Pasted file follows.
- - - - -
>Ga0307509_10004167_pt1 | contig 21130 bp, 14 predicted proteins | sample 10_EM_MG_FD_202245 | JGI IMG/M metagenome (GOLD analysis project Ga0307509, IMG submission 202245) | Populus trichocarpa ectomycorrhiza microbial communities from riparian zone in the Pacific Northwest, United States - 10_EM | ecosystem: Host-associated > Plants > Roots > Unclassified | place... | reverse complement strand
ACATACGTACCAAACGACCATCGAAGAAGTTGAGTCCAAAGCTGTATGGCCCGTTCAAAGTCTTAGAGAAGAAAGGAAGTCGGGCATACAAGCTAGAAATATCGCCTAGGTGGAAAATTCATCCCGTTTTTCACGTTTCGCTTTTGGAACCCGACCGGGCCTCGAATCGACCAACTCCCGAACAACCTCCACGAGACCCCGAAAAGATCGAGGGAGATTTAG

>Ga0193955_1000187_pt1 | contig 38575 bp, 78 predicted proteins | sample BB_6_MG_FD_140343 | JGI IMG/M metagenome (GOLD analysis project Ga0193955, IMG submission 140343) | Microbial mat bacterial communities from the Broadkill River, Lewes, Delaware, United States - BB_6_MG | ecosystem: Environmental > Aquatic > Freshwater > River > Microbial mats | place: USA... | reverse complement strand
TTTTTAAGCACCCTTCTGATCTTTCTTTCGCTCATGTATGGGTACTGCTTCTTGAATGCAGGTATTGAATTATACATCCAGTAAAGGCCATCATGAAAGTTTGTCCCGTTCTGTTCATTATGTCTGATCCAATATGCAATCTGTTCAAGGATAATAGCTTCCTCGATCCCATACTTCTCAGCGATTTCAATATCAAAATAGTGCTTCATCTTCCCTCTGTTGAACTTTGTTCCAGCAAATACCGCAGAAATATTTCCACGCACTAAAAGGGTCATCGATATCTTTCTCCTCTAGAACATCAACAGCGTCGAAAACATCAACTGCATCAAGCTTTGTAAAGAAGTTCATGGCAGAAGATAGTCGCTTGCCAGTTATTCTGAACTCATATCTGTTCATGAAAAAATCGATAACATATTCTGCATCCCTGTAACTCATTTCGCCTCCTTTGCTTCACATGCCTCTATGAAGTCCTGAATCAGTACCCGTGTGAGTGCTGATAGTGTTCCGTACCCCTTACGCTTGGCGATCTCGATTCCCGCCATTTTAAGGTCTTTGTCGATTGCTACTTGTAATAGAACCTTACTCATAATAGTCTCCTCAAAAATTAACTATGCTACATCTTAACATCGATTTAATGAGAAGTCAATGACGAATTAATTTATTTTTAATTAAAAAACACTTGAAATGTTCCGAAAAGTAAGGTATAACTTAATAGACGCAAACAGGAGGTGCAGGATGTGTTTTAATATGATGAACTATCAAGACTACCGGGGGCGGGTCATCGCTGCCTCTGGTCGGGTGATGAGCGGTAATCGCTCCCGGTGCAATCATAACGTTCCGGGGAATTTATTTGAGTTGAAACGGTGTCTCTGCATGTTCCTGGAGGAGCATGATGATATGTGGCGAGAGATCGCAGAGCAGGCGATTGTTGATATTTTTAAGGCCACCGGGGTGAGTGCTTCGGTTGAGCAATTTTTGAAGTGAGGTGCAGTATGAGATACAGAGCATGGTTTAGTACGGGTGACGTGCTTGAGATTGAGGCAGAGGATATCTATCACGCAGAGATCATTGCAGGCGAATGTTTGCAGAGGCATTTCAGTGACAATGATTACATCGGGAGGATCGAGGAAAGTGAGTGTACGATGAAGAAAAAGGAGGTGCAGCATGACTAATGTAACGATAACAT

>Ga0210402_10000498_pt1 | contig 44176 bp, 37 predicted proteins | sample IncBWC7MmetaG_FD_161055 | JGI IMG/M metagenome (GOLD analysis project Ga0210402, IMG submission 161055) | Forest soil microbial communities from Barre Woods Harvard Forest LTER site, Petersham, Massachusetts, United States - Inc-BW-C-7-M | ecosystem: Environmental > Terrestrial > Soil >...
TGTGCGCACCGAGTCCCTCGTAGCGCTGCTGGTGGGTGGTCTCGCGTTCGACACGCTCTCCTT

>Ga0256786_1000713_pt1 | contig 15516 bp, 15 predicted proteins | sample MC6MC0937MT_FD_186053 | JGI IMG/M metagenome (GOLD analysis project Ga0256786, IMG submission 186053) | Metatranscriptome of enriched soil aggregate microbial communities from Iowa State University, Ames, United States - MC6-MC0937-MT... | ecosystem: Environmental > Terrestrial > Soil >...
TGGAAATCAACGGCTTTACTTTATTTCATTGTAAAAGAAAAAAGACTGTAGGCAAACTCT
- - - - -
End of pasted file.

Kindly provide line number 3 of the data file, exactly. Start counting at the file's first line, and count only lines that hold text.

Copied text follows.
>Ga0193955_1000187_pt1 | contig 38575 bp, 78 predicted proteins | sample BB_6_MG_FD_140343 | JGI IMG/M metagenome (GOLD analysis project Ga0193955, IMG submission 140343) | Microbial mat bacterial communities from the Broadkill River, Lewes, Delaware, United States - BB_6_MG | ecosystem: Environmental > Aquatic > Freshwater > River > Microbial mats | place: USA... | reverse complement strand